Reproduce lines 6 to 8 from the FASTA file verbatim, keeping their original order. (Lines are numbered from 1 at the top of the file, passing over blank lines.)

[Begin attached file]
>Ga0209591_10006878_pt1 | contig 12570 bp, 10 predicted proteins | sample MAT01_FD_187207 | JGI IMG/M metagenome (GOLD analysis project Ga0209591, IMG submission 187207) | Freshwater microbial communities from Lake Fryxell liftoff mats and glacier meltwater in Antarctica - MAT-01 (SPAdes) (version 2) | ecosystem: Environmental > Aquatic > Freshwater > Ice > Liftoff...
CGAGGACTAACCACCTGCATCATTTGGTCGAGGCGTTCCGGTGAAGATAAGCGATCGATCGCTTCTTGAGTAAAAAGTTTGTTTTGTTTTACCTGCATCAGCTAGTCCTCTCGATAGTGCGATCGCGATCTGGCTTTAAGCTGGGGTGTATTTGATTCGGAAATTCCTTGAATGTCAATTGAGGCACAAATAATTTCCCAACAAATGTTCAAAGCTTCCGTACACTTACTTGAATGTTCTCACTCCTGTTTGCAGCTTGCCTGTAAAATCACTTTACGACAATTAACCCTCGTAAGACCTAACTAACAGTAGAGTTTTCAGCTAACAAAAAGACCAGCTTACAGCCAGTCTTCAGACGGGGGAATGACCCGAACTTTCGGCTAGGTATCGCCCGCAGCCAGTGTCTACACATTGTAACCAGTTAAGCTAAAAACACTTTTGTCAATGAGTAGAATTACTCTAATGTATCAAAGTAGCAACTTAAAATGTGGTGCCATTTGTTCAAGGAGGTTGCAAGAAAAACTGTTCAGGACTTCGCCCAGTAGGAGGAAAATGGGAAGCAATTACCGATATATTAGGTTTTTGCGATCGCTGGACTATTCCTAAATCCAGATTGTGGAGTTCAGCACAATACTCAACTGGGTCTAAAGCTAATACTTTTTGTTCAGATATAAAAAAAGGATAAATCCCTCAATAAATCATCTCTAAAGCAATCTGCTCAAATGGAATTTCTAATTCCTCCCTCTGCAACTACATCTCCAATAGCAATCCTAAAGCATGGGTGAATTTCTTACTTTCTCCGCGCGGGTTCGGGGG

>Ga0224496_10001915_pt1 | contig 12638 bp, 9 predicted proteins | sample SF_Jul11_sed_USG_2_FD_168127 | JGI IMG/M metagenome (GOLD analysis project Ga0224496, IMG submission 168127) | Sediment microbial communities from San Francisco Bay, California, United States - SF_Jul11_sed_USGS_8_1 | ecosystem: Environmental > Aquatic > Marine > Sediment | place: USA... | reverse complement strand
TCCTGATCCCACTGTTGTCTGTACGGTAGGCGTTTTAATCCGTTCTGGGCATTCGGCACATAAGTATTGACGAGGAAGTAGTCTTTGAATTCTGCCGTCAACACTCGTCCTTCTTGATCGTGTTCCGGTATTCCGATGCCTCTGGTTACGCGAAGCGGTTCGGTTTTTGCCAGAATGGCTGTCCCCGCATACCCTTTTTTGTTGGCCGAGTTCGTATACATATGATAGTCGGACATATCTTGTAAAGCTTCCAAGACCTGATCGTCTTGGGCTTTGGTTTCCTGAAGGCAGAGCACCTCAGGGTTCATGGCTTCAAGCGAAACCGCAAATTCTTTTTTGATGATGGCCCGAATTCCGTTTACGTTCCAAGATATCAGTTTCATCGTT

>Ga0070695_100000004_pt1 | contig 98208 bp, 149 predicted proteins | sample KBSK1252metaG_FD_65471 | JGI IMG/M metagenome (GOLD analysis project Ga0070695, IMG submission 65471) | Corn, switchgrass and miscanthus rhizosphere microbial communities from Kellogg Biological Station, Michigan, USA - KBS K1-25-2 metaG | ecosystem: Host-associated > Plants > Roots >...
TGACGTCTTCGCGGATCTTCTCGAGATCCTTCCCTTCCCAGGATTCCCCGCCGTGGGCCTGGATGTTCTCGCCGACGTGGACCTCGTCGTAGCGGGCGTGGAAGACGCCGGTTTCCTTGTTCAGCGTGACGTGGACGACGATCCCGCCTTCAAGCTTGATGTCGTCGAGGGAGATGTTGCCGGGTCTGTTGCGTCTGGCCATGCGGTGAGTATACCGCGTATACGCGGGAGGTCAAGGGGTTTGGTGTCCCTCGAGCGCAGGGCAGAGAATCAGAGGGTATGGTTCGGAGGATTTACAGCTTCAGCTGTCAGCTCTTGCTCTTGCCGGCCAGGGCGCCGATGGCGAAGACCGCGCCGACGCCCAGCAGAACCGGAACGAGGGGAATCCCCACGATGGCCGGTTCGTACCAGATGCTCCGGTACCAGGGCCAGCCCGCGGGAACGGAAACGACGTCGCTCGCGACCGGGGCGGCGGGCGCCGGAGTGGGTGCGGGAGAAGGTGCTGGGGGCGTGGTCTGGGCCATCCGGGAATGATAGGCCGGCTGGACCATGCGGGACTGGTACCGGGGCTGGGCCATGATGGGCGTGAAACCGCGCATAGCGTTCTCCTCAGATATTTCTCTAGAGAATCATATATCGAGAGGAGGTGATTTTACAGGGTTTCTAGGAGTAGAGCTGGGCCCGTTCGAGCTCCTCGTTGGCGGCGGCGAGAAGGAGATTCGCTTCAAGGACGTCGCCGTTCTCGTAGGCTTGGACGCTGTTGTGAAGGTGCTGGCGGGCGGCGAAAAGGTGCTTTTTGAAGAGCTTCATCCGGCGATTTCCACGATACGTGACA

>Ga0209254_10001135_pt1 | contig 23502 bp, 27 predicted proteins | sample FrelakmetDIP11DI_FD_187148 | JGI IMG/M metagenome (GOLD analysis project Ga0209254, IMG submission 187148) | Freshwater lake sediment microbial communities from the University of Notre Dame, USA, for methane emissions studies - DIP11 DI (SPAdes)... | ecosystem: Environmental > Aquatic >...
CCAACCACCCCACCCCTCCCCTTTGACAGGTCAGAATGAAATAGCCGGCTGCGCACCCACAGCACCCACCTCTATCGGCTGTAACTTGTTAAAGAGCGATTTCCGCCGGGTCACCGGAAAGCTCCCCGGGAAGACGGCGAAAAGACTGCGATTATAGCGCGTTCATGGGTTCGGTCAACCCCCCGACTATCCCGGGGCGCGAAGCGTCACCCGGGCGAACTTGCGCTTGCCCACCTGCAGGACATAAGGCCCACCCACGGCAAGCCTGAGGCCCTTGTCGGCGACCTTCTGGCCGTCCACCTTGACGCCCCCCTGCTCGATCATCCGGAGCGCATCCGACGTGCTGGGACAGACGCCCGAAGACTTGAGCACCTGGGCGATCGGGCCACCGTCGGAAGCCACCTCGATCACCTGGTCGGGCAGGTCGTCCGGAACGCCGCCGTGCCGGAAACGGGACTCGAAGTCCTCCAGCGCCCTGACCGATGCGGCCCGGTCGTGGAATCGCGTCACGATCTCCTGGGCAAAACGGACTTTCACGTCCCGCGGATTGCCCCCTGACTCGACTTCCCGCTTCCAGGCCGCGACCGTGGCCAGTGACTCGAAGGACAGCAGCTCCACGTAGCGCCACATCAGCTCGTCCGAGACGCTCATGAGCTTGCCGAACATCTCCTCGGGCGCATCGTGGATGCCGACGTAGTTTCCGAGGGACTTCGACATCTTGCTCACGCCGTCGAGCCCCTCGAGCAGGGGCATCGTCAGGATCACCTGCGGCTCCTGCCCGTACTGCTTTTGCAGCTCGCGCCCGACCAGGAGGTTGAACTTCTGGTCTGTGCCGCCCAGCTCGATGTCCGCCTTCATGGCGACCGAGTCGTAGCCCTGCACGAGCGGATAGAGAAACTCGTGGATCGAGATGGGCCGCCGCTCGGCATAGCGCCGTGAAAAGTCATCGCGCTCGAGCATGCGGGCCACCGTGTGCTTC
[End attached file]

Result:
TGACGTCTTCGCGGATCTTCTCGAGATCCTTCCCTTCCCAGGATTCCCCGCCGTGGGCCTGGATGTTCTCGCCGACGTGGACCTCGTCGTAGCGGGCGTGGAAGACGCCGGTTTCCTTGTTCAGCGTGACGTGGACGACGATCCCGCCTTCAAGCTTGATGTCGTCGAGGGAGATGTTGCCGGGTCTGTTGCGTCTGGCCATGCGGTGAGTATACCGCGTATACGCGGGAGGTCAAGGGGTTTGGTGTCCCTCGAGCGCAGGGCAGAGAATCAGAGGGTATGGTTCGGAGGATTTACAGCTTCAGCTGTCAGCTCTTGCTCTTGCCGGCCAGGGCGCCGATGGCGAAGACCGCGCCGACGCCCAGCAGAACCGGAACGAGGGGAATCCCCACGATGGCCGGTTCGTACCAGATGCTCCGGTACCAGGGCCAGCCCGCGGGAACGGAAACGACGTCGCTCGCGACCGGGGCGGCGGGCGCCGGAGTGGGTGCGGGAGAAGGTGCTGGGGGCGTGGTCTGGGCCATCCGGGAATGATAGGCCGGCTGGACCATGCGGGACTGGTACCGGGGCTGGGCCATGATGGGCGTGAAACCGCGCATAGCGTTCTCCTCAGATATTTCTCTAGAGAATCATATATCGAGAGGAGGTGATTTTACAGGGTTTCTAGGAGTAGAGCTGGGCCCGTTCGAGCTCCTCGTTGGCGGCGGCGAGAAGGAGATTCGCTTCAAGGACGTCGCCGTTCTCGTAGGCTTGGACGCTGTTGTGAAGGTGCTGGCGGGCGGCGAAAAGGTGCTTTTTGAAGAGCTTCATCCGGCGATTTCCACGATACGTGACA

>Ga0209254_10001135_pt1 | contig 23502 bp, 27 predicted proteins | sample FrelakmetDIP11DI_FD_187148 | JGI IMG/M metagenome (GOLD analysis project Ga0209254, IMG submission 187148) | Freshwater lake sediment microbial communities from the University of Notre Dame, USA, for methane emissions studies - DIP11 DI (SPAdes)... | ecosystem: Environmental > Aquatic >...
CCAACCACCCCACCCCTCCCCTTTGACAGGTCAGAATGAAATAGCCGGCTGCGCACCCACAGCACCCACCTCTATCGGCTGTAACTTGTTAAAGAGCGATTTCCGCCGGGTCACCGGAAAGCTCCCCGGGAAGACGGCGAAAAGACTGCGATTATAGCGCGTTCATGGGTTCGGTCAACCCCCCGACTATCCCGGGGCGCGAAGCGTCACCCGGGCGAACTTGCGCTTGCCCACCTGCAGGACATAAGGCCCACCCACGGCAAGCCTGAGGCCCTTGTCGGCGACCTTCTGGCCGTCCACCTTGACGCCCCCCTGCTCGATCATCCGGAGCGCATCCGACGTGCTGGGACAGACGCCCGAAGACTTGAGCACCTGGGCGATCGGGCCACCGTCGGAAGCCACCTCGATCACCTGGTCGGGCAGGTCGTCCGGAACGCCGCCGTGCCGGAAACGGGACTCGAAGTCCTCCAGCGCCCTGACCGATGCGGCCCGGTCGTGGAATCGCGTCACGATCTCCTGGGCAAAACGGACTTTCACGTCCCGCGGATTGCCCCCTGACTCGACTTCCCGCTTCCAGGCCGCGACCGTGGCCAGTGACTCGAAGGACAGCAGCTCCACGTAGCGCCACATCAGCTCGTCCGAGACGCTCATGAGCTTGCCGAACATCTCCTCGGGCGCATCGTGGATGCCGACGTAGTTTCCGAGGGACTTCGACATCTTGCTCACGCCGTCGAGCCCCTCGAGCAGGGGCATCGTCAGGATCACCTGCGGCTCCTGCCCGTACTGCTTTTGCAGCTCGCGCCCGACCAGGAGGTTGAACTTCTGGTCTGTGCCGCCCAGCTCGATGTCCGCCTTCATGGCGACCGAGTCGTAGCCCTGCACGAGCGGATAGAGAAACTCGTGGATCGAGATGGGCCGCCGCTCGGCATAGCGCCGTGAAAAGTCATCGCGCTCGAGCATGCGGGCCACCGTGTGCTTC